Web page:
The Convergence of Stories

Cameron, Ian A

       Roberson Davies’ first book in the Deptford Trilogy is called Fifth Business.  The term fifth business refers to a character in a drama that doesn’t have a major role but is essential to the telling of the story.  Sometimes doctors are fifth business.


            I had known my two lunch guests for years although they were unknown to each other. The older patient, I will call him Sam, was a jovial polymath who had had cancer, congestive heart failure, macular degeneration and most recently bullous pemiphigoid.  He regarded his medical problems as inconveniences.  He was constantly diverted and energized by what I will call his wonderment.  One day after I examined his swollen encrusted feet he started to put on his shoes and looked up and said, “I suppose I learned to tie my shoes when I was four.  My parents probably showed me.  I’m sure my wife and I passed the technique onto our children.  Shoe tying is one of those epiphany milestones in life that is vastly important but no one remembers the details.  Perhaps I should publish the instructions before Velcro takes over” and he left the office musing over the possibilities.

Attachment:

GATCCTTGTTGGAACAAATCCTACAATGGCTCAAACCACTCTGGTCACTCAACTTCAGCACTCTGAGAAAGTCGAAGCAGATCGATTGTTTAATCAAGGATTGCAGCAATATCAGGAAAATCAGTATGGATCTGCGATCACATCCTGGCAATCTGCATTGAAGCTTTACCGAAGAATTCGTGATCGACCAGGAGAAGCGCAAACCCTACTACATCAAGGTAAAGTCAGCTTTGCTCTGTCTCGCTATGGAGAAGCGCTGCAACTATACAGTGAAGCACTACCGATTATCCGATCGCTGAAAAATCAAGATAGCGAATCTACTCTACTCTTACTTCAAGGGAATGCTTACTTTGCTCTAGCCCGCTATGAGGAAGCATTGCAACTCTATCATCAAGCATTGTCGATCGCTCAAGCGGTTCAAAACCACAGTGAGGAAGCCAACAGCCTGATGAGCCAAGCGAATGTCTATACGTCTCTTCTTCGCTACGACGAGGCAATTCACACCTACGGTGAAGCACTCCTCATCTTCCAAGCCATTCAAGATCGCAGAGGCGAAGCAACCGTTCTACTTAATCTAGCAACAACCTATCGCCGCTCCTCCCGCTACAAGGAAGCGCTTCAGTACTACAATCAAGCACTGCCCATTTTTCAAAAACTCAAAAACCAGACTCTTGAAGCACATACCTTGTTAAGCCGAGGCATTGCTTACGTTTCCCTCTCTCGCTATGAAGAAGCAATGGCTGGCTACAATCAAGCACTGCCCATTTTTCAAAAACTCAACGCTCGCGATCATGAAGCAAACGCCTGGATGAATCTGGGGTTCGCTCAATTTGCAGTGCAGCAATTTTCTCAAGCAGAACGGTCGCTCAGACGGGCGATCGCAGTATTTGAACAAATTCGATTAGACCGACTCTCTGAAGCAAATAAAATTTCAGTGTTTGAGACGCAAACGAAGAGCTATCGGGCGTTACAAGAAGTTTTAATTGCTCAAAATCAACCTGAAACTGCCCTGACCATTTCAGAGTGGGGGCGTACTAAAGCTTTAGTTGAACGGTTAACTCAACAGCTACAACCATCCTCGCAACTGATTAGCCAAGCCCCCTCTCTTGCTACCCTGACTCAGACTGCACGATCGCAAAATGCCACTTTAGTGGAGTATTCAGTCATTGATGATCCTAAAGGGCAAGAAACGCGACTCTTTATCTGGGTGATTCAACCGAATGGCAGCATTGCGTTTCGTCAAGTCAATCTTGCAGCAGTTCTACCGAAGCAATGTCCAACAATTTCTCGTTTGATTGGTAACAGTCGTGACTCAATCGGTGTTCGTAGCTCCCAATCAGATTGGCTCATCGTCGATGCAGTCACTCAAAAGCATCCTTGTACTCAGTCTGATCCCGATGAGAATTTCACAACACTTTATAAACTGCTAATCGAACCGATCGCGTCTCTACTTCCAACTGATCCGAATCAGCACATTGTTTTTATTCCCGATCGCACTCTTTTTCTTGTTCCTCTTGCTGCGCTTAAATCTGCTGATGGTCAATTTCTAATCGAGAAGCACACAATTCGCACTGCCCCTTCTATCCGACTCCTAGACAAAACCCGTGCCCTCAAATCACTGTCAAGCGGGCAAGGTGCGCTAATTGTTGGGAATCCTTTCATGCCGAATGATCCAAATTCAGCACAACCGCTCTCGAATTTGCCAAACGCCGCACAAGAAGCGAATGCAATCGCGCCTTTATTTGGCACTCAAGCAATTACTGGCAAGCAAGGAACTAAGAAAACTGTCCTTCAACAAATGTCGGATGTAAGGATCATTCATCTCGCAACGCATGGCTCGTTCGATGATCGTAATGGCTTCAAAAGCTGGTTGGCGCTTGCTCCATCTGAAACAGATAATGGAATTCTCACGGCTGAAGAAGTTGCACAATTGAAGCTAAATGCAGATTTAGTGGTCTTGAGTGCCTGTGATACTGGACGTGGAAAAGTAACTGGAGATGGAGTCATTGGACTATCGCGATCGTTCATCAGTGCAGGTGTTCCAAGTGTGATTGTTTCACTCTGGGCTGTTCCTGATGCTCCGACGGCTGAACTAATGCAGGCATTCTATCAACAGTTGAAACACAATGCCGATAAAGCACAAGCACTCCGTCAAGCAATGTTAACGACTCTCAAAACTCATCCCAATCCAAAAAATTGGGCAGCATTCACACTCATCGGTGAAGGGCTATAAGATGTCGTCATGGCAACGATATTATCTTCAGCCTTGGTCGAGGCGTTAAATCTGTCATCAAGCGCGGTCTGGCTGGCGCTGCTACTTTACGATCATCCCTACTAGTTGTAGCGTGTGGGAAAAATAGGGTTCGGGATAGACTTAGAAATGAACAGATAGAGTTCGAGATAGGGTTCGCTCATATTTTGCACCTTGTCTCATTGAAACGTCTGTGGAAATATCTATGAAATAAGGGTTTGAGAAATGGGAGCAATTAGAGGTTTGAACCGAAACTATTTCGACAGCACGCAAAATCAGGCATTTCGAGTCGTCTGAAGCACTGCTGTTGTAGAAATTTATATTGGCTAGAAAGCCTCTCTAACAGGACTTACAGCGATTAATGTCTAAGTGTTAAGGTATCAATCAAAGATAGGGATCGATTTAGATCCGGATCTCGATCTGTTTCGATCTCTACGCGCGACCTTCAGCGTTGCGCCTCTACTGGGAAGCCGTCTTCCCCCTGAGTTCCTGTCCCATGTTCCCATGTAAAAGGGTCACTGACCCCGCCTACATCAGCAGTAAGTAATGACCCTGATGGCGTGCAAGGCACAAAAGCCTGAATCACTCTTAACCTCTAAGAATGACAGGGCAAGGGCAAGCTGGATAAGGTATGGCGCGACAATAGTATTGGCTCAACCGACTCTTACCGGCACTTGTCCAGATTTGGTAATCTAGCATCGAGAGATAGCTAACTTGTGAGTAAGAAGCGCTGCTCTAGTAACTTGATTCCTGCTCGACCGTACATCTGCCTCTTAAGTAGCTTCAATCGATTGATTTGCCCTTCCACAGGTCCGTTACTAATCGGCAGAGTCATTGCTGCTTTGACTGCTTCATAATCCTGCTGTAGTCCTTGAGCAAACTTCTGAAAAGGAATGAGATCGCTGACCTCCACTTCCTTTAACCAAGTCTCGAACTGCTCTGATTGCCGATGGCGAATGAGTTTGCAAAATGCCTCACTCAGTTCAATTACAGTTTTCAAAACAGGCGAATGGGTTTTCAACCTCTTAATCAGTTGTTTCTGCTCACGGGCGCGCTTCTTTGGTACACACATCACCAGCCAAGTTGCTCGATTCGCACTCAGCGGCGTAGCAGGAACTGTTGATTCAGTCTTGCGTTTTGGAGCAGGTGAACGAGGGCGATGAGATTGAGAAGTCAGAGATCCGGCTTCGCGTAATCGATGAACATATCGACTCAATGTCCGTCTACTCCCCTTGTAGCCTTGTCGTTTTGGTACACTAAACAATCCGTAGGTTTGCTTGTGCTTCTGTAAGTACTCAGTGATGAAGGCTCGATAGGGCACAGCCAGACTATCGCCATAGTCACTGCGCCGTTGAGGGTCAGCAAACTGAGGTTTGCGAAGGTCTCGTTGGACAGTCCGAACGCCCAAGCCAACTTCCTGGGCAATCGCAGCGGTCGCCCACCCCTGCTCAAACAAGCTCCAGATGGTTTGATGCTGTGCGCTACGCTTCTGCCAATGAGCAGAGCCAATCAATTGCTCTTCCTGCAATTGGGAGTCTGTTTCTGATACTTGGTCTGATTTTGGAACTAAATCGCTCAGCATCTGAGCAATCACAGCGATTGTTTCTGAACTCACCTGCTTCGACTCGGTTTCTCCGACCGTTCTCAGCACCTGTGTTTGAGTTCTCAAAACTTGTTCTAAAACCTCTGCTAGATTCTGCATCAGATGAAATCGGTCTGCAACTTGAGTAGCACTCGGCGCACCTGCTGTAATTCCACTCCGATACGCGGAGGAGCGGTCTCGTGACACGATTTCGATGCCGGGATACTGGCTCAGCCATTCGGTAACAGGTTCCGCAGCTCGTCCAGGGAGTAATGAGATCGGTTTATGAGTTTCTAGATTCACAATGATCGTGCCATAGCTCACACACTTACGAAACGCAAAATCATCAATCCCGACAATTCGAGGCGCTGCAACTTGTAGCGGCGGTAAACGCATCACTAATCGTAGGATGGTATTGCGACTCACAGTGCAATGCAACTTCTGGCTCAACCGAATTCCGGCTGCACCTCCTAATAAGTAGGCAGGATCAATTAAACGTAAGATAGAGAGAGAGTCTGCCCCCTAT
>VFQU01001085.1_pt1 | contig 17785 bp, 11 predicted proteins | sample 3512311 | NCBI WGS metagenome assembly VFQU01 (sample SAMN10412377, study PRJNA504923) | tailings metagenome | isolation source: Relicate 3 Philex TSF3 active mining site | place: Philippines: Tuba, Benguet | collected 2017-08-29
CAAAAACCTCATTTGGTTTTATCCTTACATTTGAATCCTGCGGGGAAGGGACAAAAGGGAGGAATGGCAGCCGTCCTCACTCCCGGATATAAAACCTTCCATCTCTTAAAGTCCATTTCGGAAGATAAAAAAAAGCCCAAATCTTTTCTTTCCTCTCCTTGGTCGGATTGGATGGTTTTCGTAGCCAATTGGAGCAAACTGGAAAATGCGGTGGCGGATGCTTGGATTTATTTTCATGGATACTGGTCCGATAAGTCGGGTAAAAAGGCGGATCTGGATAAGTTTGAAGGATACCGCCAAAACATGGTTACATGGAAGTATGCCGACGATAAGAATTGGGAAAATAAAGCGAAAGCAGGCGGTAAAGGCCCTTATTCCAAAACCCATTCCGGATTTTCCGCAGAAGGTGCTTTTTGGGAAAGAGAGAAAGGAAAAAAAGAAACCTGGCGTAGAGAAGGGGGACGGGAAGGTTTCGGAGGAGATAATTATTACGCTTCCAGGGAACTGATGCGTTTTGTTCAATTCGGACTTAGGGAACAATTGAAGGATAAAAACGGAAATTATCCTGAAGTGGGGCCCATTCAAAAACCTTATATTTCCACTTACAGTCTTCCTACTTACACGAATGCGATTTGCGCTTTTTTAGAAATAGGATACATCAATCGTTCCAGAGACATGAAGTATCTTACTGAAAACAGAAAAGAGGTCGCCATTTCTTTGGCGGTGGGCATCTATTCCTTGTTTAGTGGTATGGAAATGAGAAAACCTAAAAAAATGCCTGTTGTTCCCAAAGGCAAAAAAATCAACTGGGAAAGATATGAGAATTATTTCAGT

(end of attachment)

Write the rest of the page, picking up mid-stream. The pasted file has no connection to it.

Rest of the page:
The second patient whom I will call Walter also was a cancer survivor.  He was serious, reflective, a professor who has written extensively about Dietrich Bonhoeffer, the theologian who conspired against Hitler and was faced with the dilemma of how to reconcile the commandments: You shall not commit murder and You shall love the Lord, your God, with all your heart, with all your soul, with all your strength and your neighbour as yourself.